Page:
Riverhead Books’ big man from Laguna Beach edits James Frey, Wu-Tang Clan, takes up a lot of space
Big, quiet, slightly rough-hewn Sean McDonald, the senior editor and online creative director of Riverhead Books, has become the Zen master of the publishing world. He inspires utter confidence among his peers, exuding a kind of quintessential American self-assurance, understated and direct, large-scale but devoid of grandiosity.
Mr. McDonald’s first job out of Yale was at Arcade, the quirky, Europhile literary boutique where he did everything from edit and design books to assist in production. In 1998, Nan Talese called: The publishing grande dame wanted a young editor for the Doubleday imprint she’s run since 1990. “I still have no idea how she knew who I was,” the 31-year-old said. “I was not the logical choice.” But after a half-hour interview, Ms. Talese decided, she said, that the fit “was perfect”; she was knocked out by his “really good literary taste.”
Mr. McDonald persuaded Ms. Talese to take a big risk on A Million Little Pieces, James Frey’s profanity-strewn memoir about kicking crack, a book in which the author describes his own vomit in graphic detail at least a dozen times. “I brought it to Nan with some trepidation,” Mr. McDonald said. Ms. Talese gave him the go-ahead after reading 100 pages. While at Nan Talese/Doubleday, Mr. McDonald signed other challenging works whose literary excellence would easily have been missed by more conventional editors, including The Bug, computer programmer Ellen Ullman’s first novel, and The Question of Bruno by Sarajevan author Aleksandar Hemon.
Then, in full stride, Mr. McDonald left. In a slow-moving business where many editors hang around houses for decades, hoping against hope that they’ll have a shot at power before they cash in their puny 401(k)’s, Mr. McDonald understood that it’s better to leave when the party’s in full swing. He said it was “really hard” to leave Nan Talese-he liked her so much, and some of his books hadn’t even come out yet-but that, even with “as much freedom” as Ms. Talese gave him, “it was kind of limiting defining yourself against something more than just defining yourself.”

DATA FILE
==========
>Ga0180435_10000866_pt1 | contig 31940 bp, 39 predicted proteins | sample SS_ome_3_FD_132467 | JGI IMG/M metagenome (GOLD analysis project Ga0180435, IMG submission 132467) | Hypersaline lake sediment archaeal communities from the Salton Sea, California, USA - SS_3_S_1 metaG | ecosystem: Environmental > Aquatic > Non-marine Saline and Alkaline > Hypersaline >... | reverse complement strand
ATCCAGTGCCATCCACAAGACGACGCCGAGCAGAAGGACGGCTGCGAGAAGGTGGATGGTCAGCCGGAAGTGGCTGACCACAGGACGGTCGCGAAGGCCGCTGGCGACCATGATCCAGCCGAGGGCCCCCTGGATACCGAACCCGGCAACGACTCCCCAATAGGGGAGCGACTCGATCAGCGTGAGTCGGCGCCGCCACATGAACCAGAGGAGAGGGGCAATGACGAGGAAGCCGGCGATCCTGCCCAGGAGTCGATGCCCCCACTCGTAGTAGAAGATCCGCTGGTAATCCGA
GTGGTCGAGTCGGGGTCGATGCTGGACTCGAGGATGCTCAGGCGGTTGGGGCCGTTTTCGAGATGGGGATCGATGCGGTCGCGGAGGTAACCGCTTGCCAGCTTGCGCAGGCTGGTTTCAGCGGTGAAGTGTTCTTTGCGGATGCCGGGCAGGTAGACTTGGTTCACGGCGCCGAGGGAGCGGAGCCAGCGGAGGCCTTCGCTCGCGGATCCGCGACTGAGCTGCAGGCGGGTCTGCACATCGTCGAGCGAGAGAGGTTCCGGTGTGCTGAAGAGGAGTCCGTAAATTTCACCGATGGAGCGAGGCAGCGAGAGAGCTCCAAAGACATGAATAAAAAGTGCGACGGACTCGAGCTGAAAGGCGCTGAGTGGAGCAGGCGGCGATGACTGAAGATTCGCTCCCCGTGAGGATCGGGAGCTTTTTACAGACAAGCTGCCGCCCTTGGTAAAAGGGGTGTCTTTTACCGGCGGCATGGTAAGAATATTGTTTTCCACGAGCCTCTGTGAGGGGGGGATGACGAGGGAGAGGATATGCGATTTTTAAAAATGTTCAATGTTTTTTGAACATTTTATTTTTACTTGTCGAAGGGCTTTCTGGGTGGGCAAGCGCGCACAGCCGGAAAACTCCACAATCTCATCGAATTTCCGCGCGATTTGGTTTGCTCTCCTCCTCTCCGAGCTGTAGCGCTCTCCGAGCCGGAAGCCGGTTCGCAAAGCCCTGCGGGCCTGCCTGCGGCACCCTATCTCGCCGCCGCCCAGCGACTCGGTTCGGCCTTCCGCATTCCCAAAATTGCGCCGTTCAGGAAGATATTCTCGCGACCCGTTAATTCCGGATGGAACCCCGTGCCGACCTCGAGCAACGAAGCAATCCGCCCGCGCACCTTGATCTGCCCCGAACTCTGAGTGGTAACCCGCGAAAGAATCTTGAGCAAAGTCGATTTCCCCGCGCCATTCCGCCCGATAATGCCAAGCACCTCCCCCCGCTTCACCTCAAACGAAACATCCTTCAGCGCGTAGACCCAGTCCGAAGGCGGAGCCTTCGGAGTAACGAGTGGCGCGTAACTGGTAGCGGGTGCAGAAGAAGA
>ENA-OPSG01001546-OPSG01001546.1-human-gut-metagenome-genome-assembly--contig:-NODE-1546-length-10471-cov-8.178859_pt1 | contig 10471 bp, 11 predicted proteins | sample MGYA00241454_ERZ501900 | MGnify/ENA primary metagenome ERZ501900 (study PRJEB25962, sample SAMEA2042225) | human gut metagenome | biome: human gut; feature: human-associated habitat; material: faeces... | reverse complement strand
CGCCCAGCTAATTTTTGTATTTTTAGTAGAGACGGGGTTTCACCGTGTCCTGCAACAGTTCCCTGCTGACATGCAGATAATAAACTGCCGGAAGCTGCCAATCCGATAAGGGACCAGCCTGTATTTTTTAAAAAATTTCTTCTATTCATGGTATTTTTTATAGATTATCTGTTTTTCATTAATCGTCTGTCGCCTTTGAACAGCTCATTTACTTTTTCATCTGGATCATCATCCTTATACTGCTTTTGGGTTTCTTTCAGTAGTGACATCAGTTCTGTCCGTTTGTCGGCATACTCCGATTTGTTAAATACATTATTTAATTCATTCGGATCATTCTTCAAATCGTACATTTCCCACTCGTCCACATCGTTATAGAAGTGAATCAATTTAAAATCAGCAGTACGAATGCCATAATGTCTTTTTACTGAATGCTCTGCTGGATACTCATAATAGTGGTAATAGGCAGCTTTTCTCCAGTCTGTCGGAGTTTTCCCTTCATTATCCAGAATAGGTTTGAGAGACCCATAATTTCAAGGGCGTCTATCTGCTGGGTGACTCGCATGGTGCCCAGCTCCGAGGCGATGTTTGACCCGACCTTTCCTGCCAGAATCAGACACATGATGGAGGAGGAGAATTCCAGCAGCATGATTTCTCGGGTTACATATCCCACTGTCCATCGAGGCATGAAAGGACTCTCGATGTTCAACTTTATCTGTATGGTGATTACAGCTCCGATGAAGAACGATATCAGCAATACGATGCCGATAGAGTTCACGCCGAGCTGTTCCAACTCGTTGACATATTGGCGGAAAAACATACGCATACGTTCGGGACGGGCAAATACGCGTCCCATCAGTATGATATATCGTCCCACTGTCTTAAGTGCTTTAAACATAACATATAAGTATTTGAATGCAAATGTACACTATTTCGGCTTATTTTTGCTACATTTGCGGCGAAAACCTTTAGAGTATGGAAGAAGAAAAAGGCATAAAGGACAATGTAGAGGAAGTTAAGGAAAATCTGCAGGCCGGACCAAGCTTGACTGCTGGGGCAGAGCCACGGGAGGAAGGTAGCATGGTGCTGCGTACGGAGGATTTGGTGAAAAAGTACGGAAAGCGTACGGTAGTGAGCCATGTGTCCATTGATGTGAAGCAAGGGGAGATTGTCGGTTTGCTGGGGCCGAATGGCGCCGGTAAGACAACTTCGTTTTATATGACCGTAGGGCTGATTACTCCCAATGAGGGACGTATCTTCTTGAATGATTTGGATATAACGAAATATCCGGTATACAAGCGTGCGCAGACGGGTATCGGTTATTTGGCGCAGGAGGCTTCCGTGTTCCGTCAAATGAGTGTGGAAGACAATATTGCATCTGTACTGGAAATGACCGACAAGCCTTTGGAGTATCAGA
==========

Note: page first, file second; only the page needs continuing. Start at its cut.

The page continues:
Mr. McDonald seems a little like a camera-shy coach who speaks reluctantly to the press out of devotion to his team. An editor, Mr. McDonald said, is a “friend and advocate …. Getting a book back from the printer is amazing,” he added, cupping his sizable hands as if holding a precious object. “That’s the best part.”
Mr. McDonald is aggressive with the red pen, and he likes to keep his hand in designing book jackets. At Riverhead, the Penguin imprint that Phyllis Grann founded in 1994, Mr. McDonald works with publisher Susan Petersen Kennedy and co–editorial director Julie Grau. His books under contract include The Wu-Tang Manual by RZA of the Wu-Tang Clan; The Sound and Fury, Alex Abramovich’s history of rock ‘n’ roll; and Hector Tobar’s Translation Nation, about Spanish-speaking America. “Basically, I felt there was more room for me” at Riverhead, Mr. McDonald said.
He grew up in Laguna Beach, Calif., where his father teaches drama at U.C. Irvine; his mother is a high-school counselor. Mr. McDonald lives in Chelsea with his girlfriend since college, Emily Dougherty, a beauty director at Elle. And although he doesn’t like the bad Frank Stella in the lobby, Mr. McDonald is glad to spend his workdays at Riverhead’s offices in the Saatchi Building on Hudson Street. “Anything to get out of midtown,” he said. What about lunching? “Oh, I like lunch fine,” he said. “If the food is delicious.” And with a peaceful smile, he tucked his hands into the pockets of his too-thin winter coat and went back to the office.